For anyone trying to buy a modern piece of gaming hardware, good news is beginning to peek through the bleak clouds of chip shortages and production delays. This week’s optimism comes from a gamer falling outside of the expected controversy over console and GPU manufacturing.
Valve, the longtime software maker responsible for the mostly brilliant handheld PC Steam Deck, announced Monday that it has caught up on that system’s “shipping estimate” schedule. According to Valve, anyone who ordered a Steam Deck system with a “Q2 2022” shipping window received an email with the option to order and pay for their own device.
The real news starts with buyers in Q3 2022 as they will be contacted from June 30th – on higher volumes.
Production Has Picked Up, Valve’s official Steam Deck social channel announced on Monday. “Starting today, we’ll be shipping more than double the number of Steam decks every week!”
A fuzzy estimate of what “more than double” means
How many systems that could be is currently difficult to quantify. Valve has kept Steam Deck shipping stats secret since that system’s launch in February 2022. At the moment we have a fuzzy path to estimating Steam Decks ownership, as the system received a patch in May that adds support for the Steam Hardware Survey, allowing PC owners to opt-in to disclosing their system specs.
Currently, the Steam Hardware Survey has exactly one line that correlates to Steam deck hardware: “AMD Custom GPU 0405”. This RDNA 2 graphics solution is part of the Steam Deck’s custom AMD System-on-Chip (SoC), which is not found on any other computing device on the market. Steam’s May Hardware Survey counts the 0405’s user base as a small portion of the service’s user base: 5.2 percent of all Linux users, which is itself 1.12 percent of all Steam users. (This AMD GPU does not appear in the operating system independent count of all GPUs on Steam.)
Steam’s last announced number of 132 million monthly active users were added in early 2022. Applying the Steam Hardware Survey percentages to this number, we can extrapolate that about 77,000 Steam deck systems were in the wild when Valve’s process automatically collected data in the last week of May. (Although Steam users are required to opt-in to the Steam Hardware Survey, this is still the best estimate we have of the Steam user base.)
Deck systems included in the Steam Hardware Survey had to arrive and be activated by the end of May, leaving us a shipping window of February 28th to May 23rd: 12 weeks. We can roughly estimate that in the early days, 6,400 Steam Decks per week were shipped off Valve’s production lines to customers. “More than doubling” production and shipping capacity can start at 13,000 weekly Steam Deck shipments. (A margin of error could mean that the May poll counted 11 or even 13 weeks of Deck PC shipments.)
Still an order of magnitude behind Nintendo Switch
At press time, Valve representatives have not answered Ars Technica’s questions about the Steam Deck’s manufacturing and shipping processes. The best insight we can glean comes from Valve designer and engineer Lawrence Yang, who told fans via his Twitter account“As you might be able to imagine, hardware is pretty tough to make right now, and the team has been kicking ass behind the scenes to keep the Steam deck production going.”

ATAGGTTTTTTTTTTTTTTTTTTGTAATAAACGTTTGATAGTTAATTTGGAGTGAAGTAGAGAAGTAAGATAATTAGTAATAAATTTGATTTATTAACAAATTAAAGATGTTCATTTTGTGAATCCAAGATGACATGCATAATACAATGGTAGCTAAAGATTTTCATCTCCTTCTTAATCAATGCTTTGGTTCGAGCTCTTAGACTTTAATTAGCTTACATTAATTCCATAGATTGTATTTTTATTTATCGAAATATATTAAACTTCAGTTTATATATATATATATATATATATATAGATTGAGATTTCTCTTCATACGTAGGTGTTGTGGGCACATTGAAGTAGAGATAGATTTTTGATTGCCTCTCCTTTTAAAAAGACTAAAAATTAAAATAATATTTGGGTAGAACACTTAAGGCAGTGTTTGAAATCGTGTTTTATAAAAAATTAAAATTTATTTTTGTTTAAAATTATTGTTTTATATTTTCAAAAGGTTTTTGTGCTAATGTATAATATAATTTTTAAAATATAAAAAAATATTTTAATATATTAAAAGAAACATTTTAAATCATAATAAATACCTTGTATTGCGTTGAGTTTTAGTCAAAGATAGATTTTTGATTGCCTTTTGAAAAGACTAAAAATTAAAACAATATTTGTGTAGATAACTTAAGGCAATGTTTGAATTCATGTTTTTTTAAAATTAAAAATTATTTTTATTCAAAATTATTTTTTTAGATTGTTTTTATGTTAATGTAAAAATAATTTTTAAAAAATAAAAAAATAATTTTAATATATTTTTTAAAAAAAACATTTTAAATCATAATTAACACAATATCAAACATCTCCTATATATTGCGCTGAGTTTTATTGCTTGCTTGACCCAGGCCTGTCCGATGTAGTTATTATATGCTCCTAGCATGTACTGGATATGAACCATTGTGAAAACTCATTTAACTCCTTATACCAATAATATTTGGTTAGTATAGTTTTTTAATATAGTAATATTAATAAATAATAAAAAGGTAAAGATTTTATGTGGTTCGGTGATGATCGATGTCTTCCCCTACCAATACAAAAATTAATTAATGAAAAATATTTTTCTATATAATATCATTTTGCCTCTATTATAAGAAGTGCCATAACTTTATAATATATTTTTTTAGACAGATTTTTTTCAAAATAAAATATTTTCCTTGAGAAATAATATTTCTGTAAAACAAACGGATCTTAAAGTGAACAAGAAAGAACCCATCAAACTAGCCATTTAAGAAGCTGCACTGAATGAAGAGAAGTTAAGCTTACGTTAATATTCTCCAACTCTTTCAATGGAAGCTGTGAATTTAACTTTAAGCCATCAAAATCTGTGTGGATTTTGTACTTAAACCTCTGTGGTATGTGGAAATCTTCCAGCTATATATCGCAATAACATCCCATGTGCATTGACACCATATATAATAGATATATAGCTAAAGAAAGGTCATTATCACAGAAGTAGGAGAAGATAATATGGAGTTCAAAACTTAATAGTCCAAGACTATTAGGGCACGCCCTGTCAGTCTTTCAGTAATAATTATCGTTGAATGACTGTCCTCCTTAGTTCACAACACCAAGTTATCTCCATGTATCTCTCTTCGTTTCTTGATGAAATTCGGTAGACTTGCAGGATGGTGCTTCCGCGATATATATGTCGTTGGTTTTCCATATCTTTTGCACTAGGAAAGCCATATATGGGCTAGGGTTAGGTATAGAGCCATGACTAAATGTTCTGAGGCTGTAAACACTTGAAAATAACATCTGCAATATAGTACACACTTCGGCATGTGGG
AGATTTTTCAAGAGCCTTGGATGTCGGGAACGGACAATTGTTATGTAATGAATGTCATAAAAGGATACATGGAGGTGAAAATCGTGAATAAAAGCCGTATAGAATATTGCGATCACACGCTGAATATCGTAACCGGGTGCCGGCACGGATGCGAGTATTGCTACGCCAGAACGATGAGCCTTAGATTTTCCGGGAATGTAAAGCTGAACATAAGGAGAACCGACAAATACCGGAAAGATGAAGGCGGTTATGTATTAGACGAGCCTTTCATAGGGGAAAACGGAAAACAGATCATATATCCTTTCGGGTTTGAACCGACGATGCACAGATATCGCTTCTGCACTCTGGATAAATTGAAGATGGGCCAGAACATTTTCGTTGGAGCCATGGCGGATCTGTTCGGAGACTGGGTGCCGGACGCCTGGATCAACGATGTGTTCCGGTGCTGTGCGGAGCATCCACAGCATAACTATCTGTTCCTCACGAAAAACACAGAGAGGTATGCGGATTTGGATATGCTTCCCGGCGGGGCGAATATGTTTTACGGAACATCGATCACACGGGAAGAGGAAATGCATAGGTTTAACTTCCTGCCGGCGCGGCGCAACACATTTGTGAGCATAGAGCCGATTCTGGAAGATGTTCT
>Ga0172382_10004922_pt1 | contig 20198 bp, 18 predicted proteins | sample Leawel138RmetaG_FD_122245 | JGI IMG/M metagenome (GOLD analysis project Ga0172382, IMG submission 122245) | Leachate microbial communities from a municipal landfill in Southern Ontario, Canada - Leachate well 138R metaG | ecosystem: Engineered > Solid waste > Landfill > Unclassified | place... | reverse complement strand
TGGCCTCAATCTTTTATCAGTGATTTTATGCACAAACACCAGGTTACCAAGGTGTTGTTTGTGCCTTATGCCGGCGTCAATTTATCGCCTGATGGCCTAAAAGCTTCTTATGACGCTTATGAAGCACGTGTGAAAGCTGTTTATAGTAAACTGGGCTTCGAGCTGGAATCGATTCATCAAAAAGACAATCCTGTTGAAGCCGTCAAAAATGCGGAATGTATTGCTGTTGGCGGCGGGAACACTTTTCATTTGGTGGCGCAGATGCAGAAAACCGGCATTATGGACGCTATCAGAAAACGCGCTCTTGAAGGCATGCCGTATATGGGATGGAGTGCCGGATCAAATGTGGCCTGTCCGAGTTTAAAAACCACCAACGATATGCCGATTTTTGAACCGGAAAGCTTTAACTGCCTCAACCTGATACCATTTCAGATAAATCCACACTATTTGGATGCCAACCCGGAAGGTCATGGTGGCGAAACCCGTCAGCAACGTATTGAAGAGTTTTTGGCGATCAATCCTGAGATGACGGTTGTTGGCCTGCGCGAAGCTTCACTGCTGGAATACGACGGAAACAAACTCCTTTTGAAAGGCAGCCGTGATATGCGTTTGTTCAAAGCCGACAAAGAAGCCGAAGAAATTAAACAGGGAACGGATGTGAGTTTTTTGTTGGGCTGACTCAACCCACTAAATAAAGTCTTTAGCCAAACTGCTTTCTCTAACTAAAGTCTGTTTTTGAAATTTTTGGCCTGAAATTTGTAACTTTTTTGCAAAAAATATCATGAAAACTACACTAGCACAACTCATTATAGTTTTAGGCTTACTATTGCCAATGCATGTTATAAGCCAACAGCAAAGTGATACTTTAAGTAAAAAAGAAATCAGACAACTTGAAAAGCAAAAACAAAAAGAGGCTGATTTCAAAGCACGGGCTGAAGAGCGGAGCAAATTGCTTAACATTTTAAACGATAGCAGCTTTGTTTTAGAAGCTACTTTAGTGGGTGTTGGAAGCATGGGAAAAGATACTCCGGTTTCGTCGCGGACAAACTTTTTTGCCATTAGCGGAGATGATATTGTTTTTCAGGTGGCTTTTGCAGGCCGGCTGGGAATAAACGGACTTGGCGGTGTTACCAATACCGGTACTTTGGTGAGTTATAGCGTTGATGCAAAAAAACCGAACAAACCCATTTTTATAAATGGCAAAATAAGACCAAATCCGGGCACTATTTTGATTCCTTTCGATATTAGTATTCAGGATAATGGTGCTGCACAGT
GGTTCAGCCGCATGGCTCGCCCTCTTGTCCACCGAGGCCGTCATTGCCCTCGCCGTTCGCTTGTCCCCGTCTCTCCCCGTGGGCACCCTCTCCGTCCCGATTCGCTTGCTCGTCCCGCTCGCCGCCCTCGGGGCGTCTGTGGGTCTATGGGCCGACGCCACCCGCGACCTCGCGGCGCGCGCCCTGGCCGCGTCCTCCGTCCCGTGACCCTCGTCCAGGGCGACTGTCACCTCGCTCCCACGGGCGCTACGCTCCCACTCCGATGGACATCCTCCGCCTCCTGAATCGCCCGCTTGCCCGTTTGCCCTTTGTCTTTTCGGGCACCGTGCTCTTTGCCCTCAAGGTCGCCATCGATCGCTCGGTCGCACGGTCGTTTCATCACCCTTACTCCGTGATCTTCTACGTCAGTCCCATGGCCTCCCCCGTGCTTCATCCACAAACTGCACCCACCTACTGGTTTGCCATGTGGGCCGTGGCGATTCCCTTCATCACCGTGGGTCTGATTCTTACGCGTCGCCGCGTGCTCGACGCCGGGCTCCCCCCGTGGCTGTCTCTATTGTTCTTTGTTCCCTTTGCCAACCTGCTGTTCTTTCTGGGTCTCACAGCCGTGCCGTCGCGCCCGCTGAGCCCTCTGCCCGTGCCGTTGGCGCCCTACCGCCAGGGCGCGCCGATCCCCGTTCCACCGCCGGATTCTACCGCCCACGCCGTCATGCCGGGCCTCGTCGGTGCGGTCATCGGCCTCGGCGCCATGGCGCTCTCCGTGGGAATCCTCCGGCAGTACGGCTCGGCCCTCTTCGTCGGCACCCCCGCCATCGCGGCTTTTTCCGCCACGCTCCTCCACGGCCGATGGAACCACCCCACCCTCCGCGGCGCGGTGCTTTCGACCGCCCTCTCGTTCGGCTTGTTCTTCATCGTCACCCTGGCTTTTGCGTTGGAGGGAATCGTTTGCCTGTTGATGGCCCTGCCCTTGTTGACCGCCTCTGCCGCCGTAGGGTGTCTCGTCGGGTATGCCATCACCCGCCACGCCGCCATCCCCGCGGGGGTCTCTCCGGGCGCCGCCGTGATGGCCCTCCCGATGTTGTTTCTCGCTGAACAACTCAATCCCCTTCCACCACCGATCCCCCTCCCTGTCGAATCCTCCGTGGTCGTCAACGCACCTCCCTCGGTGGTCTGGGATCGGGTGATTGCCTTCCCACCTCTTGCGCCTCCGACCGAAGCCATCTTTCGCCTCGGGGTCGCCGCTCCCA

Valve’s announcement follows a noticeable increase in GPU availability over the past month, although in this case the number may have as much to do with manufacturing efficiency as it does with a massive setback in cryptocurrency mining operations. Falling prices for both new and used hardware suggest this supply and demand line is stabilizing, but it is arguably being impacted by used GPUs, which have taken a crypto mining hit before ending up on used marketplaces. We’ll have to wait for Nvidia’s long-rumoured RTX 4000-series GPUs for a closer look at whether new PC GPUs can break modern manufacturing hurdles.
Current-gen console makers are still struggling to track consumer demand, with both the PlayStation 5 and Xbox Series X/S family consistently selling out at both online and major retailers. Based on their part allocations, it is estimated that these console families will remain in short supply through 2022. Many of these orders are exclusive to paid services like Walmart+, Best Buy Totaltech, and Amazon Prime; If you’d rather not pay for such services, consider following savvy online shopping trackers on social media, although their leads usually have to act within one-hour windows or less.
Perhaps the best context for both consumer demand and production speed remains the Nintendo Switch, with the three models being sold together 23.06 million units worldwide in Nintendo’s fiscal year 2022, or about 443,000 systems per week. Valve obviously needs to catch up on both manufacturer and consumer demand to get anywhere near a Switch-like shipping rate, but to Valve’s credit, Deck hardware doesn’t sit unsold on shelves. Any Steam Deck orders placed today Country in a shipping backlog “after Q3 2022” – although that estimate could tighten once Deck’s shipping speed picks up in the coming weeks.
Comparisons to other gaming hardware manufacturers aside, this week’s announcement could be good news for a different crowd of gaming fans: virtual reality users. Valve’s apparent work on a new VR system continues to be leaked
Mentions in its Source Engine
. If Valve now makes Steam deck systems more easily, the same could be true for any future VR system launches.
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